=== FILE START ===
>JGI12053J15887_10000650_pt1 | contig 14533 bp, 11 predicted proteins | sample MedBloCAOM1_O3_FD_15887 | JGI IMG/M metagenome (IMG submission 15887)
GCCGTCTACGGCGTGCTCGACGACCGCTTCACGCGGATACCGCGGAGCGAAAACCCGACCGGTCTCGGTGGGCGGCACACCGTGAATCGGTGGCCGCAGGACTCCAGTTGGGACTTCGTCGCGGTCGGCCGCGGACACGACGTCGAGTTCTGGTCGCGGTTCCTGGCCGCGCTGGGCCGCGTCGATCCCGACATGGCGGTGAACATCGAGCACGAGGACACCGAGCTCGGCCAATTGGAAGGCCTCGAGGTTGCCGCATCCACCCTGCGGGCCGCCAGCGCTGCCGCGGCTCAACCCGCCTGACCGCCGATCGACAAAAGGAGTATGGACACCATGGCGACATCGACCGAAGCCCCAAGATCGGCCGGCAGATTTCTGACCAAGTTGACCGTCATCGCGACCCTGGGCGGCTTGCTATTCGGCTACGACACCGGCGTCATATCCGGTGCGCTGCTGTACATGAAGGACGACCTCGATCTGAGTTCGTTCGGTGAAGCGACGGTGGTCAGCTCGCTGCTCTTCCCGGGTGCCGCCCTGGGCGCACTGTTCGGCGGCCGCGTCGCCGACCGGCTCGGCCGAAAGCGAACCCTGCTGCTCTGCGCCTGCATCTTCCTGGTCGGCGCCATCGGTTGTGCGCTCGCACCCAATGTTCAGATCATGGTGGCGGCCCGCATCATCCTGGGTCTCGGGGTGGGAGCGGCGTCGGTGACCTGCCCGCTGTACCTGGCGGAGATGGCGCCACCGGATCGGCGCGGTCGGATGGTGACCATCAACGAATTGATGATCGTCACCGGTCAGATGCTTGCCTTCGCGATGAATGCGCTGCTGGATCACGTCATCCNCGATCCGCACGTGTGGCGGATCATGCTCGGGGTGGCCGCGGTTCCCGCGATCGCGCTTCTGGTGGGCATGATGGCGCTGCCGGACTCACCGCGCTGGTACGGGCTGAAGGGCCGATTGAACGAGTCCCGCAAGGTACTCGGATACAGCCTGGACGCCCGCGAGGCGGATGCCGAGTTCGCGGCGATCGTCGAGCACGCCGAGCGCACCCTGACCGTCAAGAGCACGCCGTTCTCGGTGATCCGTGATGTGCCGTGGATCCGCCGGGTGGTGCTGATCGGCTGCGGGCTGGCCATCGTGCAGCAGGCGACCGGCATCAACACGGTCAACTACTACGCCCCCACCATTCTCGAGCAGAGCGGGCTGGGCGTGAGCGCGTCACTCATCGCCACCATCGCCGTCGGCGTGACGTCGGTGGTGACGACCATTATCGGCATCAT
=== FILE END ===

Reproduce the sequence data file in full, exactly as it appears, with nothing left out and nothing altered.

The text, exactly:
>JGI12053J15887_10000650_pt1 | contig 14533 bp, 11 predicted proteins | sample MedBloCAOM1_O3_FD_15887 | JGI IMG/M metagenome (IMG submission 15887)
GCCGTCTACGGCGTGCTCGACGACCGCTTCACGCGGATACCGCGGAGCGAAAACCCGACCGGTCTCGGTGGGCGGCACACCGTGAATCGGTGGCCGCAGGACTCCAGTTGGGACTTCGTCGCGGTCGGCCGCGGACACGACGTCGAGTTCTGGTCGCGGTTCCTGGCCGCGCTGGGCCGCGTCGATCCCGACATGGCGGTGAACATCGAGCACGAGGACACCGAGCTCGGCCAATTGGAAGGCCTCGAGGTTGCCGCATCCACCCTGCGGGCCGCCAGCGCTGCCGCGGCTCAACCCGCCTGACCGCCGATCGACAAAAGGAGTATGGACACCATGGCGACATCGACCGAAGCCCCAAGATCGGCCGGCAGATTTCTGACCAAGTTGACCGTCATCGCGACCCTGGGCGGCTTGCTATTCGGCTACGACACCGGCGTCATATCCGGTGCGCTGCTGTACATGAAGGACGACCTCGATCTGAGTTCGTTCGGTGAAGCGACGGTGGTCAGCTCGCTGCTCTTCCCGGGTGCCGCCCTGGGCGCACTGTTCGGCGGCCGCGTCGCCGACCGGCTCGGCCGAAAGCGAACCCTGCTGCTCTGCGCCTGCATCTTCCTGGTCGGCGCCATCGGTTGTGCGCTCGCACCCAATGTTCAGATCATGGTGGCGGCCCGCATCATCCTGGGTCTCGGGGTGGGAGCGGCGTCGGTGACCTGCCCGCTGTACCTGGCGGAGATGGCGCCACCGGATCGGCGCGGTCGGATGGTGACCATCAACGAATTGATGATCGTCACCGGTCAGATGCTTGCCTTCGCGATGAATGCGCTGCTGGATCACGTCATCCNCGATCCGCACGTGTGGCGGATCATGCTCGGGGTGGCCGCGGTTCCCGCGATCGCGCTTCTGGTGGGCATGATGGCGCTGCCGGACTCACCGCGCTGGTACGGGCTGAAGGGCCGATTGAACGAGTCCCGCAAGGTACTCGGATACAGCCTGGACGCCCGCGAGGCGGATGCCGAGTTCGCGGCGATCGTCGAGCACGCCGAGCGCACCCTGACCGTCAAGAGCACGCCGTTCTCGGTGATCCGTGATGTGCCGTGGATCCGCCGGGTGGTGCTGATCGGCTGCGGGCTGGCCATCGTGCAGCAGGCGACCGGCATCAACACGGTCAACTACTACGCCCCCACCATTCTCGAGCAGAGCGGGCTGGGCGTGAGCGCGTCACTCATCGCCACCATCGCCGTCGGCGTGACGTCGGTGGTGACGACCATTATCGGCATCAT